THE LAST TRAIN FROM PAKISTAN
A short story by Thakur Chawla
During the days of partition, few Sindhi Hindus didn’t embark on the difficult voyage of transcending boundaries. They stayed back for the love of their motherland while a few others stayed behind because of circumstances.
“I still remember the sense in my hometown. Our village in Sindh was teeming with red chilly plantations and when the sun shone brightly above, the fields use to glow in crimson red. It was a sight beyond comparison. We were among the most prominent of chilly cultivators in the entire region. It was an age-old trade in our family going on from generations. Our godowns used to be crammed with chilly stocks that used to be transported on bullock carts across the towns to our customers.” These were the first responses by our host on being asked about his days in Sindh. Our host was an old man, 69 years of age, the proprietor of the bungalow where we resided for a few days in Lucknow.
He recalls those days of horror when, with the dawn of Indian Independence arose the dusk of Sindhi Hindus’ stay in their homeland. The arrival of the ‘Mujahirs’ into our village, imposed on us the decision to leave or else? It spelt our doom, he reflected with moist eyes. Composing himself, he narrated, “We decided to migrate to India. There was a special train to migrate all Hindu evacuees from Sindh to the Indian border. This service was introduced for only a period of 15 days.”
“We dissolved our business and sold off our assets at throw away prices. We took with us the very essential stuff, and offered the remaining to our Sindhi-Muslim co-workers with whom we shared a great rapport. Fourteen of the fifteen days went by in real quick time. Almost all the Hindus from my village had boarded the trains during the past fortnight. The time had come. We had to untie ourselves from our roots.”
“It was D-day, the dreadful day of the final train. The last train from Pakistan was to leave shores in some time. All my brothers, sister-in-laws, my sisters, my wife and children were boarded on the last train, their eyes on the looking out in despair, waiting for me to come . . . . .” Portraying an unpretentious expression, he remembers, “The train blew its final siren, the guard lifted the green flag setting the train slowly into motion leaving behind memorable memories, gradually moving away and away . . . . . . My eldest brother said, “He must have definitely got into some other compartment and we’ll catch him in the next station.” Despite assuring them of being on the train after a short meet with my friends, I never boarded the train.”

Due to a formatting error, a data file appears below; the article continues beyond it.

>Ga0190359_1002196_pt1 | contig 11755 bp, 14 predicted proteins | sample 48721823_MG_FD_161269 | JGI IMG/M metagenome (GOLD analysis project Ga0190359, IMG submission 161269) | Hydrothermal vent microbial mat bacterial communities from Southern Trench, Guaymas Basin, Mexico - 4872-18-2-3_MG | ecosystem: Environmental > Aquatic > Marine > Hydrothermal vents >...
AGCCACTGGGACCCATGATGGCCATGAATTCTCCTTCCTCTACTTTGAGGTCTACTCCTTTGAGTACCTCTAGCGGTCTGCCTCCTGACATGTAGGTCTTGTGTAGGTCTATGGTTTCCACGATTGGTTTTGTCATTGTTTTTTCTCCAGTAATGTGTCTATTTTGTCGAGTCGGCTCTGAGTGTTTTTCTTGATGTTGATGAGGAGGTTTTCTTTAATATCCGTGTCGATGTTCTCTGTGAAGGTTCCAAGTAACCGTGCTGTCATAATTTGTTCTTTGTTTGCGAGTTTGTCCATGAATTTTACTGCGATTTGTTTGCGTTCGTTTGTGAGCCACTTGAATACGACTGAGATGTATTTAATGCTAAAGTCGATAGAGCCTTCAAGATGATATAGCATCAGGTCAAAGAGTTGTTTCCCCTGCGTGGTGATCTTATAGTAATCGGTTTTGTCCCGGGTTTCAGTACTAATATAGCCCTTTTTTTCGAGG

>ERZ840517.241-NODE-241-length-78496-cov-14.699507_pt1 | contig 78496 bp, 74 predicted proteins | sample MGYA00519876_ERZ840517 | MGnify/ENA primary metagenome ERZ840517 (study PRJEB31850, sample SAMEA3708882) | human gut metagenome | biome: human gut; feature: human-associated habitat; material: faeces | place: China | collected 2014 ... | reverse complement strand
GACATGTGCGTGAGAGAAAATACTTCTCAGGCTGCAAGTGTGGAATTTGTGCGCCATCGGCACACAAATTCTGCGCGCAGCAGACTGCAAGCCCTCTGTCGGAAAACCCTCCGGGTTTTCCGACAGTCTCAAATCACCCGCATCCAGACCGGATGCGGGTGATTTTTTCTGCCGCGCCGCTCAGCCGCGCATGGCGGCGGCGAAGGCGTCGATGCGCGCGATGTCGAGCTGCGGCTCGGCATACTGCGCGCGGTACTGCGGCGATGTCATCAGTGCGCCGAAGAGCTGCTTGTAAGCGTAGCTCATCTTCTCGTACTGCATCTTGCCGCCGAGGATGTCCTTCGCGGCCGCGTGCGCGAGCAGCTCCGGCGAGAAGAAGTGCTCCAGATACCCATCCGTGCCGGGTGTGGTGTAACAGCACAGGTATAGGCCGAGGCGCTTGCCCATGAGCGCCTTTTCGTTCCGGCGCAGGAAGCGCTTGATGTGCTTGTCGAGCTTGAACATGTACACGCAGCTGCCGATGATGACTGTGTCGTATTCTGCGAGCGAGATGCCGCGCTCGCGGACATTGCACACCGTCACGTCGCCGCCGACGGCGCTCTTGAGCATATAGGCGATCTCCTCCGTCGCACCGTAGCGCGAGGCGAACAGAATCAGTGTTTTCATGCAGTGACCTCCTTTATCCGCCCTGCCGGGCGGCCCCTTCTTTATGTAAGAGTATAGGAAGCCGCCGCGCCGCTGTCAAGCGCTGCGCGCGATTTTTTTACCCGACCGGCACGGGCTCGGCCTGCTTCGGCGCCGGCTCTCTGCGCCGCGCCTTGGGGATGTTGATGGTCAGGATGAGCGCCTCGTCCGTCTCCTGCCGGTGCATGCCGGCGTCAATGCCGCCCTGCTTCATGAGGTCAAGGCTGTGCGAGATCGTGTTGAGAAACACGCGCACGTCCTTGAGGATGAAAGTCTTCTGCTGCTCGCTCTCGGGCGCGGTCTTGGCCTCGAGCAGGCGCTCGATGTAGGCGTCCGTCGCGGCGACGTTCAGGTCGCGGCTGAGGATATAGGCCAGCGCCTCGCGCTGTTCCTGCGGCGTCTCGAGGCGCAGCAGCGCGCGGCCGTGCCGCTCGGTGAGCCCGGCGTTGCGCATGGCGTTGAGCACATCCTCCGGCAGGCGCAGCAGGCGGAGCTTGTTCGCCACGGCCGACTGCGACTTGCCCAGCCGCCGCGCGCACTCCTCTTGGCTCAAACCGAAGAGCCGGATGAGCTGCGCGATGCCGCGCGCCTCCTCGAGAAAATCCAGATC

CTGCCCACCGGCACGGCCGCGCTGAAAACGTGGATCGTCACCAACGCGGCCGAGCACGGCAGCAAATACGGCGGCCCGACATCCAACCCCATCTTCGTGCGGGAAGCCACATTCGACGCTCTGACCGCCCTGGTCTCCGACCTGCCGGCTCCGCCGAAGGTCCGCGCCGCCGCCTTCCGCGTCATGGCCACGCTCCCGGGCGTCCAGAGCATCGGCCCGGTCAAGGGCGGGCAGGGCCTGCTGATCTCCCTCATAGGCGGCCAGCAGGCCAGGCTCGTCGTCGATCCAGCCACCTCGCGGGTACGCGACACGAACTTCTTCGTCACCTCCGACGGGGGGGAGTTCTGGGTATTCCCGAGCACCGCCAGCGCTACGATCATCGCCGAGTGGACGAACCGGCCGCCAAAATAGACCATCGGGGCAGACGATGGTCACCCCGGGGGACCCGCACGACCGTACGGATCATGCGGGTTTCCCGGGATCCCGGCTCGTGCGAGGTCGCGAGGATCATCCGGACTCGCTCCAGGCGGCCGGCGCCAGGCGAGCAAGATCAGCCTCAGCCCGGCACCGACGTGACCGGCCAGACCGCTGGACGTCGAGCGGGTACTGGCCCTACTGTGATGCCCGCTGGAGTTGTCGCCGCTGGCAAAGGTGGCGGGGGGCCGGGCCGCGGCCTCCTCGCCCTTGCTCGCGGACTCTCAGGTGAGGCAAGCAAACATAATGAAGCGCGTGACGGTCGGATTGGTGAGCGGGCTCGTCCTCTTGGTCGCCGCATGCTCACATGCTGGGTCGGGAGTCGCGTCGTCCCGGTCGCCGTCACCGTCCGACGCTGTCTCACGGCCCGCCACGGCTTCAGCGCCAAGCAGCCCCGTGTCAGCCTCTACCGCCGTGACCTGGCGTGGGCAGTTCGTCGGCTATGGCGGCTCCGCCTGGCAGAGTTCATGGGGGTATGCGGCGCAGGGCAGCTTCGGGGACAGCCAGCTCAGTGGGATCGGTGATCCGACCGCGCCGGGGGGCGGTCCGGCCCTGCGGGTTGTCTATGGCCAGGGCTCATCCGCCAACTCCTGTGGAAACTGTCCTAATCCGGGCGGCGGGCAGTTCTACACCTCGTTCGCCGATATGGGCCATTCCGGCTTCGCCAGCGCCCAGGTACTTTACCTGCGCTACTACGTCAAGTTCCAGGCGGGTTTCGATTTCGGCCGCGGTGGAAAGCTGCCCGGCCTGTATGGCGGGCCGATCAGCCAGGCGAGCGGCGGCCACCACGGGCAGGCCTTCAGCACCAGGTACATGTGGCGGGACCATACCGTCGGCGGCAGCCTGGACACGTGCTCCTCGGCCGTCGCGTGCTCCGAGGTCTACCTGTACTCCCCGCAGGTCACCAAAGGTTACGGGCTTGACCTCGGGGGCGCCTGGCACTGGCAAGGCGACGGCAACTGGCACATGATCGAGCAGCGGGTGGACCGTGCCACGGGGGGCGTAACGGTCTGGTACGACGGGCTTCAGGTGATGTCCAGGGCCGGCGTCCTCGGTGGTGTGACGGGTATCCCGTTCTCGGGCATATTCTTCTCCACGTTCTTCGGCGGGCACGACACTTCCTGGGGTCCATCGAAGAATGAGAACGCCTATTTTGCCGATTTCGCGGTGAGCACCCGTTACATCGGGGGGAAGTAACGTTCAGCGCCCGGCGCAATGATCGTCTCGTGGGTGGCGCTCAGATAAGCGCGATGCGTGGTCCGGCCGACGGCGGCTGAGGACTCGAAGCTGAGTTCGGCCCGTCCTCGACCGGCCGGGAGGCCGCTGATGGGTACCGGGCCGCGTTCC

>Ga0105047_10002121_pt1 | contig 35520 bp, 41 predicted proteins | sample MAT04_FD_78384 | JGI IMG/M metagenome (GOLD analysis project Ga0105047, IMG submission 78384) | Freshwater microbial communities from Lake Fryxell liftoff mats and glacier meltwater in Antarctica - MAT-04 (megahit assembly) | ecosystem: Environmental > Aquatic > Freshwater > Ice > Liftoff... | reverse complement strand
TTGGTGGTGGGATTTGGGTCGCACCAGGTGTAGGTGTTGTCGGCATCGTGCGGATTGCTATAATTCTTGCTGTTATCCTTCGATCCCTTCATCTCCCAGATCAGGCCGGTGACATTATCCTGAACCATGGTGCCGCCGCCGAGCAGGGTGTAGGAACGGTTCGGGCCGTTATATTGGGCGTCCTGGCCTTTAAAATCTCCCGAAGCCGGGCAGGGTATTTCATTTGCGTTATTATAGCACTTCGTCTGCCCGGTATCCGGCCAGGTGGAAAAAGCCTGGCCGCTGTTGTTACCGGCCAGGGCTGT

Nodding his head and looking down on the floor, he continues, “Though many stayed back because of their extreme love and affection for the motherland, I didn’t board the last train for my land and my lady love.”
“In my Hamlet was a girl named Allahdini. As children we played together and grew up to be good friends in school and college. She was my childhood sweetheart”, he said with a smile. “But to our agony we could never tie the marital knot. My brothers got me married elsewhere and Allahdini was also wedded to a Sindhi-Muslim, an employee of ours.”
He continues, “We used to meet regularly and were the moral and emotional support for each other. Partition was the last thing we could ever dream of! We didn’t want to part away, we just wanted to be each other every moment . . . . . . see each other all the time.”
“When Allahdini saw all the Hindus migrating, she panicked and cried. She was filled with sorrow, her eyes swollen and deep, she just wouldn’t stop wailing. She bore her smile back, only on learning that I had decided to stay back in the village for her. Despite my family members settling in Lucknow, I surrendered my heart and soul to Allahdini.”
“My life had taken a complete turn. I started working for the very same man to whom we sold off our business. I was blessed with Allahdini’s cooking each day. Her husband, now my co-worker, very generously offered me to have my daily repast with them. It is quiet possible he did that on the behest of Allahdini.”
I lived in Sindh for nearly thirty years after the partition. And now for the past twenty years I am residing here, in Lucknow, with my wife, my brothers, children and grand children.
He reveals, “Allahdini never gave birth. She suffered from acute asthma and despite proper diagnosis and medication her health never improved. Finally, after all the sufferings, she breathed her last in her husband’s arms. I was present there when she was dying, departing . . . . took heavenly abode. I could no longer stay there, in that place where we shared those memorable moments of our lives.”
His soggy eyes said it all, it portrayed the pain, the love, the affection, the tenderness for his beloved, as he stepped off his seat and walked away.